UK Publishers Association trumpets success of Brit novel filmations
July 25, 2014 | 10:25 am
The UK Publishers Association has put out an interesting communique in the aftermath of the release of the BFI’s Statistics Yearbook, the annual statistical digest of the British Film Institute. As that document apparently points out, “of the top 20 grossing films worldwide, 40 percent were based on British novels, while of the top 20 British grossing films 18 were based on novels, including works by and inspired by Ian Fleming, C.S. Lewis, J.R.R. Tolkien and JK Rowling.”
Now there are two interesting things that come out of this. One is typified by the statement by Richard Mollet, Chief Executive of the Publishers Association, that: “UK Publishing continues to be not only a hugely innovative and successful creative industry in its own right but also an industry capable of driving enormous creative success in other sectors and inspiring audiences around the world.” This chimes nicely with the recent government-led Create UK ballyhoo around the creative sector of the UK economy, and certainly contrasts well with Britain’s pretty shoddy record in overall productivity, education, and social development. But then, when you’re mismanaging an increasingly dysfunctional and ineptly run economy, it’s good to have a fat deep cushion like Britain’s immense intellectual and cultural legacy to fall back on.
What’s also symptomatic is publishers’ bid to steal the credit. Are the publishers themselves responsible for the value of a Lewis or a Tolkien? Absolutely not. But they, rather than the UK Society of Authors, are the first to push to share the glory, even though it’s surely the writers themselves who are the key value creators here. And interestingly, at least one of those Brit writers, C.S. Lewis, is already out of copyright and downloadable for free in Canada, meaning that you don’t have to pay actual publishers a single Canadian cent for access to his work.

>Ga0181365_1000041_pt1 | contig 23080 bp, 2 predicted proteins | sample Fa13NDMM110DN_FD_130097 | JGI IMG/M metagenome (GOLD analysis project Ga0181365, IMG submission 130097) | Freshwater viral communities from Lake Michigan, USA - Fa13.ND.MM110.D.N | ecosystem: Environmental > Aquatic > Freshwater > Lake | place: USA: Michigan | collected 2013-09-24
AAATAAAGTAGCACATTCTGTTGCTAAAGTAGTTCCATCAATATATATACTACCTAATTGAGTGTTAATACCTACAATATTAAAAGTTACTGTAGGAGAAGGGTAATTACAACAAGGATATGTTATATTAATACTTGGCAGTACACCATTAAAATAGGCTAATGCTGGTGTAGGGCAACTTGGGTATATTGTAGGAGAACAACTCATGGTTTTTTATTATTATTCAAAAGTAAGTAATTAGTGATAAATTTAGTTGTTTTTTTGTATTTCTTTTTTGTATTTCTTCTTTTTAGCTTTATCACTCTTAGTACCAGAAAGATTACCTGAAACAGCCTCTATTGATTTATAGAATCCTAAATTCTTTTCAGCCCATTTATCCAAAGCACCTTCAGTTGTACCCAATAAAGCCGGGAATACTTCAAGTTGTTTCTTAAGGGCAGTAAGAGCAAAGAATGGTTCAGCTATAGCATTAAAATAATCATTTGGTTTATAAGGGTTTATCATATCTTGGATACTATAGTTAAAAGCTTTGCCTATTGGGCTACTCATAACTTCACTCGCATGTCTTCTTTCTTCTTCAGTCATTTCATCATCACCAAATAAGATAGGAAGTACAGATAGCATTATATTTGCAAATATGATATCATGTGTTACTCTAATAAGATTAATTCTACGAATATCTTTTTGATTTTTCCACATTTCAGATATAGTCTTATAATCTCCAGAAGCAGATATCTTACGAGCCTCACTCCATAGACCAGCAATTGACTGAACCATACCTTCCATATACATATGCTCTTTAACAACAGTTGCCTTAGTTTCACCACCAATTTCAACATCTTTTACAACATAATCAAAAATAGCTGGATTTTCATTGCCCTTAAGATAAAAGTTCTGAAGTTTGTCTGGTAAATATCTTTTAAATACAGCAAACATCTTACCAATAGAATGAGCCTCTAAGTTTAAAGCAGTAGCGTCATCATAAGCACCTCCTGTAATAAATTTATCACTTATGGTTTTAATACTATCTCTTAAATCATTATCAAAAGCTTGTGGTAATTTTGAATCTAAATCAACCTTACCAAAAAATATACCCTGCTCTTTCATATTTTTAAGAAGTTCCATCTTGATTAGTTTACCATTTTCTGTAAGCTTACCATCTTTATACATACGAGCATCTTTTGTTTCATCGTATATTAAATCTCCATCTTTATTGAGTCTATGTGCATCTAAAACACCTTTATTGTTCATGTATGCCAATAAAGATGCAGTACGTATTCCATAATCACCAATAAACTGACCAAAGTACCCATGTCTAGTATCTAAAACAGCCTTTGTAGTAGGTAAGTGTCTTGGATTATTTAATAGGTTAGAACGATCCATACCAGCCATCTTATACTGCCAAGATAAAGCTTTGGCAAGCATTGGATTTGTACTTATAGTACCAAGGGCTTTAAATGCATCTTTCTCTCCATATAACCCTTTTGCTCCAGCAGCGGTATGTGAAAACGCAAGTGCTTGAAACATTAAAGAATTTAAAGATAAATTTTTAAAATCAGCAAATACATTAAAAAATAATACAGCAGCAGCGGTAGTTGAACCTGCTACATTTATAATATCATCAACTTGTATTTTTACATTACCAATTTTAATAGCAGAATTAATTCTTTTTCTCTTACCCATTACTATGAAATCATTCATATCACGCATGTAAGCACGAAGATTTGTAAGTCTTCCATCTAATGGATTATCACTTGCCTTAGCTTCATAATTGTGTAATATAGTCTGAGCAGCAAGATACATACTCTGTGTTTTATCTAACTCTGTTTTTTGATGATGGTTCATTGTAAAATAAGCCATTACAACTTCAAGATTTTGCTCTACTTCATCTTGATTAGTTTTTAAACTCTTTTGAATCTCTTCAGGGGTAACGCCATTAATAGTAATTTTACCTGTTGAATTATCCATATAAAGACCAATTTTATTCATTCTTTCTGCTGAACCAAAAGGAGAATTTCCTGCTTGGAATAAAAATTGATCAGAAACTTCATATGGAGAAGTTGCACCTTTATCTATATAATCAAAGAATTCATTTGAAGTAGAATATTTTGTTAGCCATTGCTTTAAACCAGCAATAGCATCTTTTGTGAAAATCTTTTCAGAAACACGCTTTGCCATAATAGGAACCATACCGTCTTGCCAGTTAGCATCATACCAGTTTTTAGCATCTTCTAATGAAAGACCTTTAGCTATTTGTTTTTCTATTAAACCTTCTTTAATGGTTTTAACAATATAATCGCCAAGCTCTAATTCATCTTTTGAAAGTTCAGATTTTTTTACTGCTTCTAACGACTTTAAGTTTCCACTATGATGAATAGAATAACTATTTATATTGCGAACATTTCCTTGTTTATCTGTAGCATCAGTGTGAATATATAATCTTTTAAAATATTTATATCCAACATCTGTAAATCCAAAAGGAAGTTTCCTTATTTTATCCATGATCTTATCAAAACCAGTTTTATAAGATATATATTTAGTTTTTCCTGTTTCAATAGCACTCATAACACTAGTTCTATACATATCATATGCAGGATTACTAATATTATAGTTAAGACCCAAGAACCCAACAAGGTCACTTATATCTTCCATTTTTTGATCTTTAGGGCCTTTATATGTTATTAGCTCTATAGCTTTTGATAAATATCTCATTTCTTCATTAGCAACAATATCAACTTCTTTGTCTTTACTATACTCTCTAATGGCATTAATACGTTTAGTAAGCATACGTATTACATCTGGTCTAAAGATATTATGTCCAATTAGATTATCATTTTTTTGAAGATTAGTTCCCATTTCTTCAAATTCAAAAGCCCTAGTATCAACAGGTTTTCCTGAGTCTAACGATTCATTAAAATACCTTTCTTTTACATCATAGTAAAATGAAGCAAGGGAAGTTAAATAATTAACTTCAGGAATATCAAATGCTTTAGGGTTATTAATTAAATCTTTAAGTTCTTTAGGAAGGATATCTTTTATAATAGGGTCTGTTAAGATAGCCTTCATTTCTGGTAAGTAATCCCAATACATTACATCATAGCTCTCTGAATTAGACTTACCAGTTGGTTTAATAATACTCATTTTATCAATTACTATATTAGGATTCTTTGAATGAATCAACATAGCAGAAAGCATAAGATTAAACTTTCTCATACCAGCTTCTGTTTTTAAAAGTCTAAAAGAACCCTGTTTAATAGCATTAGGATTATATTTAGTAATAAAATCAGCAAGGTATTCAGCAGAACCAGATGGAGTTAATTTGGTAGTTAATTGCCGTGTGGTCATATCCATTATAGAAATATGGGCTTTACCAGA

The UK’s Creative Industries Council, meanwhile, appears eager to push for more restrictive copyright terms that could hinder free access to the UK’s literary legacy in future, and even to block debate about the status of copyright. Meanwhile, as the UK Society of Authors observes, UK publishers in fact appear to be sticking by contract terms that leave no way for today and tomorrow’s Flemings and Tolkiens to make a living from their work. A real boost to UK creativity for sure.